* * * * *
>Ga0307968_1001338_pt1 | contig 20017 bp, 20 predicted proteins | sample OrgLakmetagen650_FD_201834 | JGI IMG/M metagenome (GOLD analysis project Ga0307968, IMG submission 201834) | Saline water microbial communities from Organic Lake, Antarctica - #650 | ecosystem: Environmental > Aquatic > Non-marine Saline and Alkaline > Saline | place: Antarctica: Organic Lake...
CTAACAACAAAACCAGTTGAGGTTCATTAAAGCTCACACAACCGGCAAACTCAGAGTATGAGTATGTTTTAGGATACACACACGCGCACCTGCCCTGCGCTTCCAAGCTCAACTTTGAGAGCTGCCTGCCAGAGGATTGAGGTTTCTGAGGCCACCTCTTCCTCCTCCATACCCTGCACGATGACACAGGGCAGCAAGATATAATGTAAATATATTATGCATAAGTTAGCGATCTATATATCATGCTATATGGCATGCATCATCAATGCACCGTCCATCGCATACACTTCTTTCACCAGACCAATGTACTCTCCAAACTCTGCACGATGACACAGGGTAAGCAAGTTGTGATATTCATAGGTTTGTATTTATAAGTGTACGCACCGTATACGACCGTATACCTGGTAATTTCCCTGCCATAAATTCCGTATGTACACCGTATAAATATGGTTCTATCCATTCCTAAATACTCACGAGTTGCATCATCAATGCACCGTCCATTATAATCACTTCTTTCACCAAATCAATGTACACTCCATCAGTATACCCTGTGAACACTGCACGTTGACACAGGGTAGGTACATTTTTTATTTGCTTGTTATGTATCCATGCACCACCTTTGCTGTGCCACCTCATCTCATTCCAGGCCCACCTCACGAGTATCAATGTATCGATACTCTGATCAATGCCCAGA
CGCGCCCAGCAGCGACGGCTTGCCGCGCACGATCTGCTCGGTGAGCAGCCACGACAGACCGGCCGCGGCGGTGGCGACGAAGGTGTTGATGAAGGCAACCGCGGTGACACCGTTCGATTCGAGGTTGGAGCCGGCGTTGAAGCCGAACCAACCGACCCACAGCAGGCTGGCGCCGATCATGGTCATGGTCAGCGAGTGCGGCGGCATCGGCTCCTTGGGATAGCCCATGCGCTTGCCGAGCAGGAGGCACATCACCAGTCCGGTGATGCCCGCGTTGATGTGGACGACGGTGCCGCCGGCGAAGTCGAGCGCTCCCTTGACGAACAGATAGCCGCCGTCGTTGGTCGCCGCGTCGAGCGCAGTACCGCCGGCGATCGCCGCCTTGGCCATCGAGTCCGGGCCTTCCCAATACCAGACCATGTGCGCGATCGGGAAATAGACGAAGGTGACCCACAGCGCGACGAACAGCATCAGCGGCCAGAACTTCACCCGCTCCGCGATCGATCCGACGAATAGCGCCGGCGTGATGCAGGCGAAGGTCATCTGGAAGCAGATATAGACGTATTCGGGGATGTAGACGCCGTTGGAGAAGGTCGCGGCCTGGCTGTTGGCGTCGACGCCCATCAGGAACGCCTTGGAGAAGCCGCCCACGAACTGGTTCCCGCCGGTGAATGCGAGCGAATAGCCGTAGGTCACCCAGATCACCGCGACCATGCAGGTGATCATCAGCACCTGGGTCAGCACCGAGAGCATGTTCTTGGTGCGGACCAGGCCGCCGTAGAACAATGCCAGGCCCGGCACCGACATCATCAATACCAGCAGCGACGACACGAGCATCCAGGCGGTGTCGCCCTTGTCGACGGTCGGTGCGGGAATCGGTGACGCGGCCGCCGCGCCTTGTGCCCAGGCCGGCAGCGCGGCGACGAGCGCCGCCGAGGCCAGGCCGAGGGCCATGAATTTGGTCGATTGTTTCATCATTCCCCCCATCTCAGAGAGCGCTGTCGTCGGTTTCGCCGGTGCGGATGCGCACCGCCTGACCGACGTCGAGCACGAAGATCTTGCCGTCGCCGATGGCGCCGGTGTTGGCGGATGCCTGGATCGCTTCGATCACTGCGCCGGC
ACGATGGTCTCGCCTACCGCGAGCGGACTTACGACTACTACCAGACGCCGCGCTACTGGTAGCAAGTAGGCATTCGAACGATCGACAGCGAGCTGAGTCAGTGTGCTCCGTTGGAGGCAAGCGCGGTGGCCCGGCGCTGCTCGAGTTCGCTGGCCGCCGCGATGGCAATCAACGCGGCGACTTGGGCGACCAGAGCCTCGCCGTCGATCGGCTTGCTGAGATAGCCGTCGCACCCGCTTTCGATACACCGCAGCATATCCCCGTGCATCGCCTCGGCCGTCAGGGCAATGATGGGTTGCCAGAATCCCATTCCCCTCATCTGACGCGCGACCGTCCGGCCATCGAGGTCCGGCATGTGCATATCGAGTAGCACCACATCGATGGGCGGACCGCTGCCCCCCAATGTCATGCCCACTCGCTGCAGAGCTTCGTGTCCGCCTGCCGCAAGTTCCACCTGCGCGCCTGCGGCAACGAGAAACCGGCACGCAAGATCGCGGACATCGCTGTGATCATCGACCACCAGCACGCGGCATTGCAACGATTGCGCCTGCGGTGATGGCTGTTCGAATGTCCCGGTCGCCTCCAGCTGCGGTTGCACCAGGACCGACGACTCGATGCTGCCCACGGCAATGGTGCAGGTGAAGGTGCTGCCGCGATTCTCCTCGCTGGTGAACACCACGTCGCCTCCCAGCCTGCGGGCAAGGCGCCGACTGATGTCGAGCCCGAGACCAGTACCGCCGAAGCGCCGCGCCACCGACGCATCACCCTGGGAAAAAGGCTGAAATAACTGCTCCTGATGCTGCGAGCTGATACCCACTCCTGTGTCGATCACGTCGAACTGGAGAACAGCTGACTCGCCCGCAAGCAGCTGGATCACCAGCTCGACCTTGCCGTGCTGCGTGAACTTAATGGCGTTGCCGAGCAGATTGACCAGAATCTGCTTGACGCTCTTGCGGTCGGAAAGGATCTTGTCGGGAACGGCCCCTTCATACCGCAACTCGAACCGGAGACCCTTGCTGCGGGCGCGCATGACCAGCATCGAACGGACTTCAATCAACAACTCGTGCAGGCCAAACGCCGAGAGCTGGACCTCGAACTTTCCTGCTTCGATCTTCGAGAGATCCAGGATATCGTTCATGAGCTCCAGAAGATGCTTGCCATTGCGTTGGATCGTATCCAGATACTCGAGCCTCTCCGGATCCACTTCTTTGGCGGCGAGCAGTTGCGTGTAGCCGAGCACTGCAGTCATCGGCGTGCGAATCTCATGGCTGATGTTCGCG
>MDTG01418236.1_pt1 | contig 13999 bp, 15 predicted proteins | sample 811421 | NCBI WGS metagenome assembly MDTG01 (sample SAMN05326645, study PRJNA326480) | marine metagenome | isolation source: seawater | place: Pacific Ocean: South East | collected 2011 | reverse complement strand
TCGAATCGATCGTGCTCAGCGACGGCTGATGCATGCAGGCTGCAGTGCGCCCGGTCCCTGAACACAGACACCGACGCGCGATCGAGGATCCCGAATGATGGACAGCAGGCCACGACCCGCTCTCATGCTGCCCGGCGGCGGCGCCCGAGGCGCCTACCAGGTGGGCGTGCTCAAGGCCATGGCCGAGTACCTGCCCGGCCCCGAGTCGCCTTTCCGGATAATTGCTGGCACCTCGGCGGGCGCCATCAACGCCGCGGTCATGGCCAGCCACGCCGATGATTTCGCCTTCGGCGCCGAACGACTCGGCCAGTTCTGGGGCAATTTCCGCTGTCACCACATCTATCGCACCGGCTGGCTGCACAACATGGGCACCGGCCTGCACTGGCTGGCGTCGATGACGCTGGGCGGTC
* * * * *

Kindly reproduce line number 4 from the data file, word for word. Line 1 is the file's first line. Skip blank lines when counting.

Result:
ACGATGGTCTCGCCTACCGCGAGCGGACTTACGACTACTACCAGACGCCGCGCTACTGGTAGCAAGTAGGCATTCGAACGATCGACAGCGAGCTGAGTCAGTGTGCTCCGTTGGAGGCAAGCGCGGTGGCCCGGCGCTGCTCGAGTTCGCTGGCCGCCGCGATGGCAATCAACGCGGCGACTTGGGCGACCAGAGCCTCGCCGTCGATCGGCTTGCTGAGATAGCCGTCGCACCCGCTTTCGATACACCGCAGCATATCCCCGTGCATCGCCTCGGCCGTCAGGGCAATGATGGGTTGCCAGAATCCCATTCCCCTCATCTGACGCGCGACCGTCCGGCCATCGAGGTCCGGCATGTGCATATCGAGTAGCACCACATCGATGGGCGGACCGCTGCCCCCCAATGTCATGCCCACTCGCTGCAGAGCTTCGTGTCCGCCTGCCGCAAGTTCCACCTGCGCGCCTGCGGCAACGAGAAACCGGCACGCAAGATCGCGGACATCGCTGTGATCATCGACCACCAGCACGCGGCATTGCAACGATTGCGCCTGCGGTGATGGCTGTTCGAATGTCCCGGTCGCCTCCAGCTGCGGTTGCACCAGGACCGACGACTCGATGCTGCCCACGGCAATGGTGCAGGTGAAGGTGCTGCCGCGATTCTCCTCGCTGGTGAACACCACGTCGCCTCCCAGCCTGCGGGCAAGGCGCCGACTGATGTCGAGCCCGAGACCAGTACCGCCGAAGCGCCGCGCCACCGACGCATCACCCTGGGAAAAAGGCTGAAATAACTGCTCCTGATGCTGCGAGCTGATACCCACTCCTGTGTCGATCACGTCGAACTGGAGAACAGCTGACTCGCCCGCAAGCAGCTGGATCACCAGCTCGACCTTGCCGTGCTGCGTGAACTTAATGGCGTTGCCGAGCAGATTGACCAGAATCTGCTTGACGCTCTTGCGGTCGGAAAGGATCTTGTCGGGAACGGCCCCTTCATACCGCAACTCGAACCGGAGACCCTTGCTGCGGGCGCGCATGACCAGCATCGAACGGACTTCAATCAACAACTCGTGCAGGCCAAACGCCGAGAGCTGGACCTCGAACTTTCCTGCTTCGATCTTCGAGAGATCCAGGATATCGTTCATGAGCTCCAGAAGATGCTTGCCATTGCGTTGGATCGTATCCAGATACTCGAGCCTCTCCGGATCCACTTCTTTGGCGGCGAGCAGTTGCGTGTAGCCGAGCACTGCAGTCATCGGCGTGCGAATCTCATGGCTGATGTTCGCG